The rules of the Liebster Award are as follows :
1. Thank your Liebster Blog Award presenter on your blog and link back to the blogger who presented this award to you.
2. Answer the 11 questions from the nominator, list 11 random facts about yourself and create 11 questions for your nominees.
3. Present the Liebster Blog Award to 11 blogs of 200 followers or less who you feel deserve to be noticed and leave a comment on their blog letting them know they have been chosen.
4. Copy and Paste the blog award on your blog.
My answers to Sarah's questions:
Which five historical figures would you invite to your fantasy dinner party? Predictably enough, Edward II, Isabella of France, Piers Gaveston, Hugh Despenser the Younger and Roger Mortimer.
Do you have any bad habits? How long have you got? :)
Facebook or Twitter? I vastly prefer Facebook because I can join history groups, and I find it much easier to interact with people there. I am on Twitter, but rarely if ever go there (my page is just an automatic feed from my Edward II page on FB). Cannot stand, or see the point of, the 140-character tweet limit, as I tend to be very wordy. ;)
Do you have a pet hate? Rude people, patronising people.
Has there been a book, song or movie that changed your life? How? Robert Goddard's novel Days Without Number, which I read in 2004. Although set in modern times, it's a partly historical mystery that frequently mentions Henry III's brother Richard of Cornwall (and the narrator is a descendant of the Paleologus emperors of Byzantium). This got me really interested in medieval history again, which I hadn't thought much about since getting my degrees in it some years before, and I started doing lots of reading on Richard of Cornwall and his family and bought the biography of him by Noel Denholm-Young, who also edited and translated the Vita Edwardi Secundi. This reading led me after a few weeks to Richard's great-nephew Edward II, and...the rest is history. :-) I had written an essay about Edward in my second year at university, but always felt that he was the medieval English king I knew least about, oddly enough. Goddard's novel led me to discover the great passion of my life.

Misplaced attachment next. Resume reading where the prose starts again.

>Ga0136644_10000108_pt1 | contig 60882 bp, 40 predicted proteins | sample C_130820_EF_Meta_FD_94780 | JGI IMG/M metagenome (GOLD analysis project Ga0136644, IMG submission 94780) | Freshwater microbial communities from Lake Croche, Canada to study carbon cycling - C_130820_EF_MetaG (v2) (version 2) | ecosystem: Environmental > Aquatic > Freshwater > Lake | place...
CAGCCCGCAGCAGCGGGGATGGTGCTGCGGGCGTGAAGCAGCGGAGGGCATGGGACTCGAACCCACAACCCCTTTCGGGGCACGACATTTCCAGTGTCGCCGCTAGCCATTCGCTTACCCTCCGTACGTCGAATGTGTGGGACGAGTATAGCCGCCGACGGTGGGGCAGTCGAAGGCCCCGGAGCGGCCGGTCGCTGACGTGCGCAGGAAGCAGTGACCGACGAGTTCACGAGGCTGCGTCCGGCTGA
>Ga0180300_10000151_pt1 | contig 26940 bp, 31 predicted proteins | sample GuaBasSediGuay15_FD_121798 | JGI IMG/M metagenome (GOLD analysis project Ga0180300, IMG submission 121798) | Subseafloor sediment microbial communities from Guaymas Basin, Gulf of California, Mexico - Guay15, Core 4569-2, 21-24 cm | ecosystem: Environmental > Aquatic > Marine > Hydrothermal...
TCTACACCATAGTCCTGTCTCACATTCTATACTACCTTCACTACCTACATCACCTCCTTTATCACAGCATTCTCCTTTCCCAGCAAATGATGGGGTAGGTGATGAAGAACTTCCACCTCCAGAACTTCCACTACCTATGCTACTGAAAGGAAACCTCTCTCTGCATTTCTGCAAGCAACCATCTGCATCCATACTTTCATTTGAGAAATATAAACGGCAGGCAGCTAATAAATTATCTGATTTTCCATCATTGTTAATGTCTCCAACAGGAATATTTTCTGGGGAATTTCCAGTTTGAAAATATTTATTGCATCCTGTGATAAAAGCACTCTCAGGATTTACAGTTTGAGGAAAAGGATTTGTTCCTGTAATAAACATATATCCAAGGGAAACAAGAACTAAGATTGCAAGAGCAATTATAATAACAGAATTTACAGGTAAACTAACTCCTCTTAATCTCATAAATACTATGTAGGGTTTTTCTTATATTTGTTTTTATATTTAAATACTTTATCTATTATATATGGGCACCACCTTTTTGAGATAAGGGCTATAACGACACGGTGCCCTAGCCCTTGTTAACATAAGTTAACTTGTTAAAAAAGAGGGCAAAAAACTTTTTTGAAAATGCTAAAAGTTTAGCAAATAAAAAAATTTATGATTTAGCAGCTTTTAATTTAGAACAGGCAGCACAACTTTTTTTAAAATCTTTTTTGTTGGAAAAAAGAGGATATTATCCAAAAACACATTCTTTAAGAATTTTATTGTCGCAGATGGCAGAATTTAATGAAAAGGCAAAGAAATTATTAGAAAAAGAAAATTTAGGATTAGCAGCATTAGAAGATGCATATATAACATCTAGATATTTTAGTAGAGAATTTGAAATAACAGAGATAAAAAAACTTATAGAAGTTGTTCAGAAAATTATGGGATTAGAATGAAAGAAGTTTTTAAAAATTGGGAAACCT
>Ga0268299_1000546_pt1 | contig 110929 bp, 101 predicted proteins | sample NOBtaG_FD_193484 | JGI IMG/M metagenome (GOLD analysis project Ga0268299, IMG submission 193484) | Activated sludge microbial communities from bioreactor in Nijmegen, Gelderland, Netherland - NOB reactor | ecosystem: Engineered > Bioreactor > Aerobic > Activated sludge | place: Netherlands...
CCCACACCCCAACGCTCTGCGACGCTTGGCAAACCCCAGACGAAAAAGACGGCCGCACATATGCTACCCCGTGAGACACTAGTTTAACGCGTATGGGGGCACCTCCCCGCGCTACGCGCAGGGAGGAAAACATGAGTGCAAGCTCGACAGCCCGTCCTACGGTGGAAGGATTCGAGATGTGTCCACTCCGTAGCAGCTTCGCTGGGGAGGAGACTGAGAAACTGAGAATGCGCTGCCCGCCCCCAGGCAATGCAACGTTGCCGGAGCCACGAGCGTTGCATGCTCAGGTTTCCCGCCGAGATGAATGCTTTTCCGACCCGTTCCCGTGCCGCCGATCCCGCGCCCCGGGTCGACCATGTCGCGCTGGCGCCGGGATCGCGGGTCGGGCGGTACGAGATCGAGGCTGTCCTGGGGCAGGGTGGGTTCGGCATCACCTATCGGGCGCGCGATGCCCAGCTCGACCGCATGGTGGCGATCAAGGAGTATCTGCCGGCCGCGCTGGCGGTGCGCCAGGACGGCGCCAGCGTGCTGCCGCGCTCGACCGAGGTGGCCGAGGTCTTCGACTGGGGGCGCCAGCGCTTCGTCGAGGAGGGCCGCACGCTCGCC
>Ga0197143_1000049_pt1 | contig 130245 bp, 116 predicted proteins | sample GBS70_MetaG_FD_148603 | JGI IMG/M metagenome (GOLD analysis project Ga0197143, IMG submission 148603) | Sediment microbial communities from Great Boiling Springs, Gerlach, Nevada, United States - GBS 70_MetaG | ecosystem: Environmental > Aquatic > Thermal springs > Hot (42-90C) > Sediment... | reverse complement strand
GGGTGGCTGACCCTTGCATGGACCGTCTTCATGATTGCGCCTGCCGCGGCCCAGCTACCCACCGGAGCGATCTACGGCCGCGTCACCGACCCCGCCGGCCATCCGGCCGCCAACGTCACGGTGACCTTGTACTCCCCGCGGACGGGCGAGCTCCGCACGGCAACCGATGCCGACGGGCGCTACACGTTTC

Are there any historical fiction ‘crimes’ that really get on your nerves? Changing Edward III's paternity. Changing the paternity of other kings. Writing Edward II as a foot-stamping, shrieking, tantrum-throwing weakling. Turning real historical characters who the writer wants to be unsympathetic to readers into rapists and wife-beaters when there is no historical evidence for this whatsoever. Royal and noble women whining about how unfair it is that they're not allowed to marry for love and lamenting their status as 'pawns' of their scheming ambitious fathers.
What is your greatest achievement to date? Having an article published in the very prestigious English Historical Review in 2011. I still get a daft grin on my face whenever I think about it. ;)